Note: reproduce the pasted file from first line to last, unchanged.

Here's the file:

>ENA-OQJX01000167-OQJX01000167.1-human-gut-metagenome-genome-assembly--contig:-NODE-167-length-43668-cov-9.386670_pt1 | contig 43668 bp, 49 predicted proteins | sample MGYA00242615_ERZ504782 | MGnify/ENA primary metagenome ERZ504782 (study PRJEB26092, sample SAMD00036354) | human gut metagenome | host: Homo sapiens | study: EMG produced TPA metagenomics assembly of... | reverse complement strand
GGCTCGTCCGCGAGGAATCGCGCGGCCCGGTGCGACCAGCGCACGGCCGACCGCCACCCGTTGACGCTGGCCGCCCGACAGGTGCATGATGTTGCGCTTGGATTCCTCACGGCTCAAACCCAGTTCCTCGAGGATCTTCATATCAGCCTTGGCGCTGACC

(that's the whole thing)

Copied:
>ENA-OQJX01000167-OQJX01000167.1-human-gut-metagenome-genome-assembly--contig:-NODE-167-length-43668-cov-9.386670_pt1 | contig 43668 bp, 49 predicted proteins | sample MGYA00242615_ERZ504782 | MGnify/ENA primary metagenome ERZ504782 (study PRJEB26092, sample SAMD00036354) | human gut metagenome | host: Homo sapiens | study: EMG produced TPA metagenomics assembly of... | reverse complement strand
GGCTCGTCCGCGAGGAATCGCGCGGCCCGGTGCGACCAGCGCACGGCCGACCGCCACCCGTTGACGCTGGCCGCCCGACAGGTGCATGATGTTGCGCTTGGATTCCTCACGGCTCAAACCCAGTTCCTCGAGGATCTTCATATCAGCCTTGGCGCTGACC